An oak tree grown from an acorn flown over from Perth, Australia has been planted in the grounds of the University of Hull.
The tree was the last to be put in the ground of six oaks germinated from acorns sent over from Tranby House, which was built by some of the first settlers to Western Australia.
The acorns came from two giant oaks which were planted at Tranby House using acorns taken over from East Yorkshire by the early settlers from this area.
Tranby House was named after the ship which took the settlers from this region to settle Western Australia.
The Tranby sailed from the dock which is now Queen’s Gardens in September 1829. The vessel carried 39 passengers and 14 crew, as well as farm animals and all their agricultural equipment.
Eight months later, the Tranby docked at Gages Road on the mouth of the Swan River where some of the first settlers to Western Australia unloaded their worldly belongings.
They also carried acorns, brought from back home.
The majority of settlers stayed on the Swan River in a place called Peninsula.
One of these was the Hardey family, who built a farmhouse and worked the land. They named their home after the boat which brought them to Australia.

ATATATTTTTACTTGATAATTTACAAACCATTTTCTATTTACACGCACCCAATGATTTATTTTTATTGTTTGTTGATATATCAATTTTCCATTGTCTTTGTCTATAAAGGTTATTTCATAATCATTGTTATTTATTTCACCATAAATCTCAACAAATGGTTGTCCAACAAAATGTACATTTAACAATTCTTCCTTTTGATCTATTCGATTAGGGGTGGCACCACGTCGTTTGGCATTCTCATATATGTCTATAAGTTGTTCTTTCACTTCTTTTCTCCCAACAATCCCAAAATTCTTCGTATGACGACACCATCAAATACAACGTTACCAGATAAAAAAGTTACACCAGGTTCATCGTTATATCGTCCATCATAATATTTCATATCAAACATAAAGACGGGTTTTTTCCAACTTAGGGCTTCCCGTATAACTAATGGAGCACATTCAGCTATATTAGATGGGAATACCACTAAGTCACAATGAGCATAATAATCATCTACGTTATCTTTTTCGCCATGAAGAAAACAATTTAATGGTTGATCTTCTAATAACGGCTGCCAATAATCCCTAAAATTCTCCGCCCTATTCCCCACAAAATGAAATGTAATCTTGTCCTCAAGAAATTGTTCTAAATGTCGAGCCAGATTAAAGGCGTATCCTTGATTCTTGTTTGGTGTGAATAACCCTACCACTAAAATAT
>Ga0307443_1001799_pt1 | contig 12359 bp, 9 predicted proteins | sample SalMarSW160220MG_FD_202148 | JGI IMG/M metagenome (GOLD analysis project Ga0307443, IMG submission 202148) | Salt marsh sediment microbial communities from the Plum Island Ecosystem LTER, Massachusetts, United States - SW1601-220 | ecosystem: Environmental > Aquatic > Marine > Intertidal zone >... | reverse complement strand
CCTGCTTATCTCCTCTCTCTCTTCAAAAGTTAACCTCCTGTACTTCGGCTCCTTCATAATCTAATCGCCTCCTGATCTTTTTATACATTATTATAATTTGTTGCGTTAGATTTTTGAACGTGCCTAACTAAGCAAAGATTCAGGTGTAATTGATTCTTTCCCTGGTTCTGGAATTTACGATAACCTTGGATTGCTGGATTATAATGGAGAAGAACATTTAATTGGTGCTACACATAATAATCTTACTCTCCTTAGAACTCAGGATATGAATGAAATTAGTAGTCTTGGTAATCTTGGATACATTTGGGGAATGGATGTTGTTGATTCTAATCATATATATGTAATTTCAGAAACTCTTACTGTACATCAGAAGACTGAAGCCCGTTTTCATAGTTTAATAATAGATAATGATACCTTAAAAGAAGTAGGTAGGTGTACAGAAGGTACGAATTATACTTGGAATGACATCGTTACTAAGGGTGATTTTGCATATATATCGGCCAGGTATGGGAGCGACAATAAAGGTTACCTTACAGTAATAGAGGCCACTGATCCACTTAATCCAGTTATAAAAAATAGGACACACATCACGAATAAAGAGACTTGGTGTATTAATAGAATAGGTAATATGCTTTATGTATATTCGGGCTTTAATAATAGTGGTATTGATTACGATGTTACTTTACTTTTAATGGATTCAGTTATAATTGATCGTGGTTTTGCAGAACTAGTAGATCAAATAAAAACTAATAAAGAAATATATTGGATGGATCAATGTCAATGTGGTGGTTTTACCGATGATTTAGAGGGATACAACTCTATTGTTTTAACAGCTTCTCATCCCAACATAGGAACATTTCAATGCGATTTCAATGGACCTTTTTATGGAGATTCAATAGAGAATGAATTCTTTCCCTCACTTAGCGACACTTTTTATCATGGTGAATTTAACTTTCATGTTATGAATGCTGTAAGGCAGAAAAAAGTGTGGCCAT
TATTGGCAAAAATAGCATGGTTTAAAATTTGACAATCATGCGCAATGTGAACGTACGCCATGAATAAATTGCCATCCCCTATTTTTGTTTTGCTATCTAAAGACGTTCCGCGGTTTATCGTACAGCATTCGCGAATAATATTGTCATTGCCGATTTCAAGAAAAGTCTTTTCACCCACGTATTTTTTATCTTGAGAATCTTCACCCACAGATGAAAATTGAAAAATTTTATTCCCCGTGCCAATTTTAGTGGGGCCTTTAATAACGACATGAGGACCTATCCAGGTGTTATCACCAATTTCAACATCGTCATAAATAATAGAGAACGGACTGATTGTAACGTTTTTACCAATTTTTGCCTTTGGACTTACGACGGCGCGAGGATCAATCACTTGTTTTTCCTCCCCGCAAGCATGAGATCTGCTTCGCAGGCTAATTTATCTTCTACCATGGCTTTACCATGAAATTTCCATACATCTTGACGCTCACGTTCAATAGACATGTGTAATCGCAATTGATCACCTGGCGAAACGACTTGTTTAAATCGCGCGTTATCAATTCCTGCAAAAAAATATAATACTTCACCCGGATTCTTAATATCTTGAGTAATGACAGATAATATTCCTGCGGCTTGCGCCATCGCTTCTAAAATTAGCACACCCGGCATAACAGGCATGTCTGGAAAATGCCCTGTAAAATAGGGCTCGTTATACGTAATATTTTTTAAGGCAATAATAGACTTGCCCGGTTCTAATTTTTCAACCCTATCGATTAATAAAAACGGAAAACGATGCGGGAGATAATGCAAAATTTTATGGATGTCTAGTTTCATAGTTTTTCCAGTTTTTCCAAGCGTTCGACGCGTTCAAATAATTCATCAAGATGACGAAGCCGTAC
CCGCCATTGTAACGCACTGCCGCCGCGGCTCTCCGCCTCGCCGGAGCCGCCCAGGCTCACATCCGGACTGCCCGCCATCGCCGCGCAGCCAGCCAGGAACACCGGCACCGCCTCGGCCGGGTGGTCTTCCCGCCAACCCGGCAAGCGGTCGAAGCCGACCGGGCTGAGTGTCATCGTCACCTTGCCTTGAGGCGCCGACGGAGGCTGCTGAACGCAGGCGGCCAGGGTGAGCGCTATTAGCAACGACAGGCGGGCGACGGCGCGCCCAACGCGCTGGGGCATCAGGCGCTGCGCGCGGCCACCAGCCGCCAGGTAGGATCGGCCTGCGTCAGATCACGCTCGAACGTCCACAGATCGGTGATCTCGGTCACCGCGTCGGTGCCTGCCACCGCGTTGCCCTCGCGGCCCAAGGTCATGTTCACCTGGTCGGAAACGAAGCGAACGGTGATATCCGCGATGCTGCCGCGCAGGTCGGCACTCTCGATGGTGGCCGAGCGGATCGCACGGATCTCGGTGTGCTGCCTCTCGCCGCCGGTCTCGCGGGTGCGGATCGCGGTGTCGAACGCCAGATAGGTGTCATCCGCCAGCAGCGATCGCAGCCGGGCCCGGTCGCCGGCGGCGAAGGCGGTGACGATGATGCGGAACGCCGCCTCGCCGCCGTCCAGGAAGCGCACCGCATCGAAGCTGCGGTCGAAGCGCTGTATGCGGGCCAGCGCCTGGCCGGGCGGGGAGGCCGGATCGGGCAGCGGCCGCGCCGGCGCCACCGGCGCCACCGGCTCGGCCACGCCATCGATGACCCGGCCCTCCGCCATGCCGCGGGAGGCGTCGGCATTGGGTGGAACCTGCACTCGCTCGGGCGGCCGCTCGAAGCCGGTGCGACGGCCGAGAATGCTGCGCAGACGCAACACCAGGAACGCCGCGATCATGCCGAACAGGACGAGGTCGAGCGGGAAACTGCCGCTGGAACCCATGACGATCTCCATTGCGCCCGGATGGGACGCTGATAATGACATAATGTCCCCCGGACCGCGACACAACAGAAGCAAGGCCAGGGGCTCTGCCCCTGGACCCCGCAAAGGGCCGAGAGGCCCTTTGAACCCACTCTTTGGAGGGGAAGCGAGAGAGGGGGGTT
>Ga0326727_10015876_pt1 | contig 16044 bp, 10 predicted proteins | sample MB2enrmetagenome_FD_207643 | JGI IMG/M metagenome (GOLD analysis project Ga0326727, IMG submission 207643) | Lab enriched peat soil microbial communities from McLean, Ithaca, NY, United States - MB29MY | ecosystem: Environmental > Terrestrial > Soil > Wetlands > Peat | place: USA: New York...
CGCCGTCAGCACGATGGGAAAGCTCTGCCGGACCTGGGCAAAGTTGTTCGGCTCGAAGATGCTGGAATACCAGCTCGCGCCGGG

Within the grounds of Tranby House, they planted two acorns which grew into great oak trees.
Today Tranby House still exists and is one of the oldest houses in Western Australia. It is now owned and looked after by the National Trust for Western Australia.
The story of the early settlers to Western Australia formed chapter in a series of short accounts of Hull and East Yorkshire’s historic global links pulled together by Dr Robb Robinson, Honorary Research Fellow at the University of Hull, in a collection called Far Horizons, From Hull to the Ends of the Earth.
The collection was housed on a website of the same name where a couple in Western Australia, Chris and Geoff Ellis, read the story and contacted Dr Robinson.